CCAC brings home eighth state crown
TribLIVE Sports Videos
For the eighth time in school history, the CCAC men's golf team has earned the distinction of being called state champions. The course was cold and nasty according to CCAC coach Chuck Bell, but his boys pulled it off.
Leading the way was Eric Poplowski of Ambridge, who won the individual state title with scores of 72 and 72.
“It's been two years now,” Poplowski said. “We set these goals, and kept our eye on the prize.
“I just kept my head in (the game) and hit straight shots off the tee.”
Poplowski said he should have sunk more putts, but he didn't let a tough start get him down.
While Poplowski took first, teammates Paul Ajak of Aspinwall and Ben Kennedy of Sewickley tallied scores of 80, 79 and 80, 81 to earn third and fourth place.
“We finally got it done as a team,” Ajak said. “Me and Eric wanted to win it as a team, and we are excited because it is our last year here, so this win was a weight off our shoulders.”
Ajak said he didn't have his best round but was happy with the end result.
Kennedy credited Bell with pushing the team and the team in turn pushing each other.
“Chuck is never down on us,” Kennedy said. “We didn't let the weather get to us, either. We just tried to dress in layers and stay warm.”
Bell mentioned Dan Dalhnik as another player who played a big role in this victory.
“It never gets old,” Bell said. “We always have fun and try to win because this is our goal. Everyone has to be good, but we expect that.”
Jerry Clark is a staff writer for Trib Total Media. He can be reached at 724-779-6979 or email@example.com.
Show commenting policy
TribLive commenting policy
You are solely responsible for your comments and by using TribLive.com you agree to our Terms of Service.
We moderate comments. Our goal is to provide substantive commentary for a general readership. By screening submissions, we provide a space where readers can share intelligent and informed commentary that enhances the quality of our news and information.
While most comments will be posted if they are on-topic and not abusive, moderating decisions are subjective. We will make them as carefully and consistently as we can. Because of the volume of reader comments, we cannot review individual moderation decisions with readers.
We value thoughtful comments representing a range of views that make their point quickly and politely. We make an effort to protect discussions from repeated comments either by the same reader or different readers.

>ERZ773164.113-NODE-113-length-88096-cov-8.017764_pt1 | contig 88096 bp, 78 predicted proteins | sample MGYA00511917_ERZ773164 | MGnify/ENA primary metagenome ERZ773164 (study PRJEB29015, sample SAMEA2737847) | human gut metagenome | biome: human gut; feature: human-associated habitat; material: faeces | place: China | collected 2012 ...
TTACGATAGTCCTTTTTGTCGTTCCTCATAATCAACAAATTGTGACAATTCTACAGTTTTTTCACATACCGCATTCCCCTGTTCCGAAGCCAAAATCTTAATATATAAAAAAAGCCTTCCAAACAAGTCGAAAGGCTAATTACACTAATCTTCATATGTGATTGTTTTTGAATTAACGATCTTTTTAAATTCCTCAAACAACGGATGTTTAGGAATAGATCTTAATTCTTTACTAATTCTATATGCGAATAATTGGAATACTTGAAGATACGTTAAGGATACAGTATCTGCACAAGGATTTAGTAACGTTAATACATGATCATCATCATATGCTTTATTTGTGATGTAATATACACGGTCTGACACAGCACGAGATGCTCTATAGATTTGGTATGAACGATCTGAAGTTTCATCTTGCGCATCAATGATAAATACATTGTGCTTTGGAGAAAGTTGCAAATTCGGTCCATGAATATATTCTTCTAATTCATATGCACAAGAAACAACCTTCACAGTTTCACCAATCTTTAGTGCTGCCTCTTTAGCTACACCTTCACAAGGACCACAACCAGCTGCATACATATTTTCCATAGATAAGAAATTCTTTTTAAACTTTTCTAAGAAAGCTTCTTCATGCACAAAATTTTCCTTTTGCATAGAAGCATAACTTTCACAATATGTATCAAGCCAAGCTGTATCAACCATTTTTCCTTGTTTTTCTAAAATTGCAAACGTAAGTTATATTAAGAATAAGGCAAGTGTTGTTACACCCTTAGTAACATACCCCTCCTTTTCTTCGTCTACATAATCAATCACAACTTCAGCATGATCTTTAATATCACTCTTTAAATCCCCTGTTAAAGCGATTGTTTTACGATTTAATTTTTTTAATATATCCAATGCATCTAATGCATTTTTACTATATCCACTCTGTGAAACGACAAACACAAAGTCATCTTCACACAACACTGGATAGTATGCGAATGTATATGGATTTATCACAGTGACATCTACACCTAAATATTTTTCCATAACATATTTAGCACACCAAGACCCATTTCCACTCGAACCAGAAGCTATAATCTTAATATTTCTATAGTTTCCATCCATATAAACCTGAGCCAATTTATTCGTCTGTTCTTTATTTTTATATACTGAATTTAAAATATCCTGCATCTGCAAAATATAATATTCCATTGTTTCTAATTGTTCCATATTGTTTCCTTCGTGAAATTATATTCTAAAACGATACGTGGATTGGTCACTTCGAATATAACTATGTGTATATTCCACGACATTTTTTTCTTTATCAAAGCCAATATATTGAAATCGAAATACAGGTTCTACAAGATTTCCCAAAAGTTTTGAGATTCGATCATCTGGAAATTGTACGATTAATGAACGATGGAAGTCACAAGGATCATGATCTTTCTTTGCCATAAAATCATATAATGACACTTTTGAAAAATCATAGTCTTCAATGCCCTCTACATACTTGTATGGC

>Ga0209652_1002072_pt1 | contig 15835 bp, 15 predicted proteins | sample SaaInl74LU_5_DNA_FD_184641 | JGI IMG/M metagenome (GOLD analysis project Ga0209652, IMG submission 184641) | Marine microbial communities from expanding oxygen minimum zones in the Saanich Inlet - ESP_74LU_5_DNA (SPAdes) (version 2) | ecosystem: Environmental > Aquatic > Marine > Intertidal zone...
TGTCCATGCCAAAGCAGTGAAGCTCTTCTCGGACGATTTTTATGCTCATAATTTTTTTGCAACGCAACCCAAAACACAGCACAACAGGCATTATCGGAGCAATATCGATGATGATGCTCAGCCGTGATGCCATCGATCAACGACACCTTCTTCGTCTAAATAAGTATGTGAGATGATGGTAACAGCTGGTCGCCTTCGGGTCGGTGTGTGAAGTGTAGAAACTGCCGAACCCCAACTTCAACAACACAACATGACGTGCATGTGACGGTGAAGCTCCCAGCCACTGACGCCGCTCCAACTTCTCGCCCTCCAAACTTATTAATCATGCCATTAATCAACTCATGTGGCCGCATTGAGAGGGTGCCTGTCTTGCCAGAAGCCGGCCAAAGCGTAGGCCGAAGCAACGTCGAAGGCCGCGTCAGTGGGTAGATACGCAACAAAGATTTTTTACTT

We follow the same standards for taste as the daily newspaper. A few things we won't tolerate: personal attacks, obscenity, vulgarity, profanity (including expletives and letters followed by dashes), commercial promotion, impersonations, incoherence, proselytizing and SHOUTING. Don't include URLs to Web sites.
We do not edit comments. They are either approved or deleted. We reserve the right to edit a comment that is quoted or excerpted in an article. In this case, we may fix spelling and punctuation.
We welcome strong opinions and criticism of our work, but we don't want comments to become bogged down with discussions of our policies and we will moderate accordingly.
We appreciate it when readers and people quoted in articles or blog posts point out errors of fact or emphasis and will investigate all assertions. But these suggestions should be sent via e-mail. To avoid distracting other readers, we won't publish comments that suggest a correction. Instead, corrections will be made in a blog post or in an article.
- Pitt coach Narduzzi adds N.J. linebacker recruit
- One of two Marines killed in chopper crash was from Indiana, Pa.
- Pitt loses first ACC meeting to Louisville
- Linemen commit to PSU, boosting Franklin’s recruiting class
- Winter weather advisory for Western Pa. in effect until Monday afternoon
- Ukraine: Phone calls prove Russia-backed rebels attacked Mariupol, killed 30
- Starkey: Rinaldo doesn’t belong in NHL
- Crosby, Malkin dazzle fellow All-Stars
- Obama defends Yemen counterterrorism strategy
- Long-term solution for wastewater disposal eludes shale gas industry
- Ramping up e-cigarette voltage may be more hazardous to health